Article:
Syrian Military Strategy Beginning to Take Shape

By Mark Pomerleau
Mark Pomerleau
Mark Pomerleau
My name is Mark Pomerleau. I am originally from the great Commonwealth of Massachusetts but I am currently located in Washington DC. I received a bachelor's degree in Political Science from Westfield State University. I am a freelance journalist in Washington covering politics and policy. I run and operate my own political blog, which can be found at in addition to being a contributor for The Hill.
September 18, 2014 Updated: April 23, 2016

The House of Representatives last night approved an amendment to a broader bill that will allow the government to fund the training of Syrian rebels who will serve as the primary fighting force for the United States against the Islamic State inside Syria.  This measure is a major piece, if not the keystone, of President Obama’s four point strategy laid out in a prime time speech to combat the Islamic State.  It is also the final piece to the president’s strategy as the other three do not require congressional approval – which of course is debatable.  Now that the military strategy is beginning to take shape, how will it play out and what can the American people expect?

Over the course of the past week, the Congress has held a series of hearings calling on several administration officials and experts to weigh in on what is needed to defeat the Islamic State and how the administration’s strategy fairs in achieving this goal.  The arming of vetted Syrian rebels has been hailed as the best worst option absent American and Arab troops on the ground.  When asked by Congressman Jeff Miller (R-FL) at a House Intelligence Committee hearing on Thursday if Arab partners can get more out front in the fight against the Islamic State, former Ambassador Ryan Crocker stated “not anytime soon.”  Crocker also acknowledged that with the passage of funds for Syrian rebel training in the House, which Crocker has long supported, the US will have to lead and be in the forefront of the fight in order to convince the Arab partners that the US is fully committed.  Arab nations will engage more over time, Crocker noted, but the US must prove they are in the fight for the long term.  Retired General James Mattis also stated at the hearing that some Arab nations may eventually commit ground troops but those nations are first looking at the United States for assurance.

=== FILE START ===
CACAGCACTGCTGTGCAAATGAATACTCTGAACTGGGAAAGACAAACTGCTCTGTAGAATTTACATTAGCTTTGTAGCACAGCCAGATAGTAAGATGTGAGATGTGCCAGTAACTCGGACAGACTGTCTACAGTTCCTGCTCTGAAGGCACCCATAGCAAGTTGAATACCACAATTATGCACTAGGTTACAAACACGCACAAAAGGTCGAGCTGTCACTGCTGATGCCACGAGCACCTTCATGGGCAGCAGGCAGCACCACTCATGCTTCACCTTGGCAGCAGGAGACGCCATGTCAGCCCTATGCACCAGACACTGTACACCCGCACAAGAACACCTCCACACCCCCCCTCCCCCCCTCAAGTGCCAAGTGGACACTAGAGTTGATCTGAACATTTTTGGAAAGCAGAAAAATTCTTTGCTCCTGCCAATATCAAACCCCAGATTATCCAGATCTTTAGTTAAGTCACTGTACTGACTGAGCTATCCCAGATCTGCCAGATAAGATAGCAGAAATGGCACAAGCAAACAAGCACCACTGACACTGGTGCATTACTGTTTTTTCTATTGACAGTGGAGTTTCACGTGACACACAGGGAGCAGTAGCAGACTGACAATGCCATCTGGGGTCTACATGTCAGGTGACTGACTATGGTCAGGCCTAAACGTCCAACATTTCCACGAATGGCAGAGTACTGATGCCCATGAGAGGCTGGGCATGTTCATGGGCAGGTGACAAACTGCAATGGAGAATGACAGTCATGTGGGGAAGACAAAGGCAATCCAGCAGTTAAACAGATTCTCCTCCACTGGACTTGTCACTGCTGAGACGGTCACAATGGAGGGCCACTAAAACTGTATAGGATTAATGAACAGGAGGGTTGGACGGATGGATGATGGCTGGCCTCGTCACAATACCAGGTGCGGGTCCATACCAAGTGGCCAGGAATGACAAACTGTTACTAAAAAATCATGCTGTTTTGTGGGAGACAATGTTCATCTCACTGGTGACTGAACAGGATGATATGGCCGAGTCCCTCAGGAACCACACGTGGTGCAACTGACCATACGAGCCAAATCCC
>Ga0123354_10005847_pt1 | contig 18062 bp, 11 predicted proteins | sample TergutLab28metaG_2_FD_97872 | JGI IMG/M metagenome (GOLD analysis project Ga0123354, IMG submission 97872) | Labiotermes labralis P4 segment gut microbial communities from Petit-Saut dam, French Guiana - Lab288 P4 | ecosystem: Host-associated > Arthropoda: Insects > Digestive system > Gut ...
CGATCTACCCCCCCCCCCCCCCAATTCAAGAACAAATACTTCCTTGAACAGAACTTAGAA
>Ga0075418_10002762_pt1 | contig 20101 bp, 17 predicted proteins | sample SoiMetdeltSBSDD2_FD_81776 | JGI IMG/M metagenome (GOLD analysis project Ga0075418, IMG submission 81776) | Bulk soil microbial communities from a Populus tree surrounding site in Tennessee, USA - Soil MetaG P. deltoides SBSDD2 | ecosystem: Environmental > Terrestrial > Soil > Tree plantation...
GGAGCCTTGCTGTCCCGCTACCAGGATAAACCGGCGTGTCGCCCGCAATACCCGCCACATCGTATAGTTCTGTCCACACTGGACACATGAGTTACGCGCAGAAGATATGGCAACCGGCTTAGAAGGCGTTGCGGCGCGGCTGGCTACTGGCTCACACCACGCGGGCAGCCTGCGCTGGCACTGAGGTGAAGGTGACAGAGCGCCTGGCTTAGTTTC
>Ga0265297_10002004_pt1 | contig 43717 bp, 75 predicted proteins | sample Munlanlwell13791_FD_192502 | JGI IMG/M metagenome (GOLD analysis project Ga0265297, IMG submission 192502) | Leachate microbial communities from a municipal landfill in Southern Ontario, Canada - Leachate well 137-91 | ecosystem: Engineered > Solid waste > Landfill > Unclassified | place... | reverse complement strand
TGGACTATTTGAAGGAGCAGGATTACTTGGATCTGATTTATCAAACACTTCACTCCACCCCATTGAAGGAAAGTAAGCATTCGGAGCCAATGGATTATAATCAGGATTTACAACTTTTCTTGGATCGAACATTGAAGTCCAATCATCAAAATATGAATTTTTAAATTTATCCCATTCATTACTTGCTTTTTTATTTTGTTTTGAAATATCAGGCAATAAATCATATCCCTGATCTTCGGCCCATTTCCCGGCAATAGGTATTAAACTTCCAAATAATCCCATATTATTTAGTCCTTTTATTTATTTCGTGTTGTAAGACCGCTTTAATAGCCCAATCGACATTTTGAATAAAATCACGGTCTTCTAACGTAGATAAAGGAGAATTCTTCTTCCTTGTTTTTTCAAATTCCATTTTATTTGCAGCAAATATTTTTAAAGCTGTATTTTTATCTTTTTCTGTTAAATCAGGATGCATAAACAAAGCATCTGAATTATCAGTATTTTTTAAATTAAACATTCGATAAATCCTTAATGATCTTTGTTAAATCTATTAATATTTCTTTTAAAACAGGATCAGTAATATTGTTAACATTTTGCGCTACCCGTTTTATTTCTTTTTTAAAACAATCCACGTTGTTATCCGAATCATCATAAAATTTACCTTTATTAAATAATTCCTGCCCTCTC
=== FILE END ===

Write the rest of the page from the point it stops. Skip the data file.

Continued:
Several have been critical of the president’s insistence of zero ground troops, despite contrary recommendations by military officials.  General Mattis stated at the House Intelligence Committee hearing that one should never announce to adversaries what one is not willing to do.  General Mattis later reiterated that the administration’s strategy has many of the right elements but does not go far enough.  In addressing the use of American troops to train and equip rebels who are inferior to American soldiers, the General stated the Islamic State militants are not great fighters either and the vetted rebels to be trained by the United States only have to be better than the enemy.

All witnesses at Thursday’s Intelligence Committee hearing spoke on the importance of the coalition and that each part of the plan cannot be successful on its own.  In addition, due to the complexity of the situation on the ground in Syria, the hearing’s witness and many other experts believe the conflict may take several years.  Andrew Tabler, Senior Fellow, Program on Arab Politics at The Washington Institute for Near East Policy, stated this week at a policy forum hosted by the Brookings Institution that the Syrian conflict could, in his estimate, last for another five years but would not be surprised if it lasts for a decade or more.  Furthermore, Tabler believes that Syria will not emerge the same at the conclusion of the conflict stating that those in Syria are not capable of putting it back together.

The US has made holding Iraq intact a firm priority, but its strategy in Syria has not been as clear.  As far as what can be gleaned from the administration’s strategy inside Syria, the main priority is to “degrade and destroy” the Islamic State.  There are still several variables in terms of a campaign inside Syria such as the Assad regime’s reaction to a breach of its sovereignty, the response from Syria’s allies to the sovereignty breach, and what will happen once the Islamic State is defeated.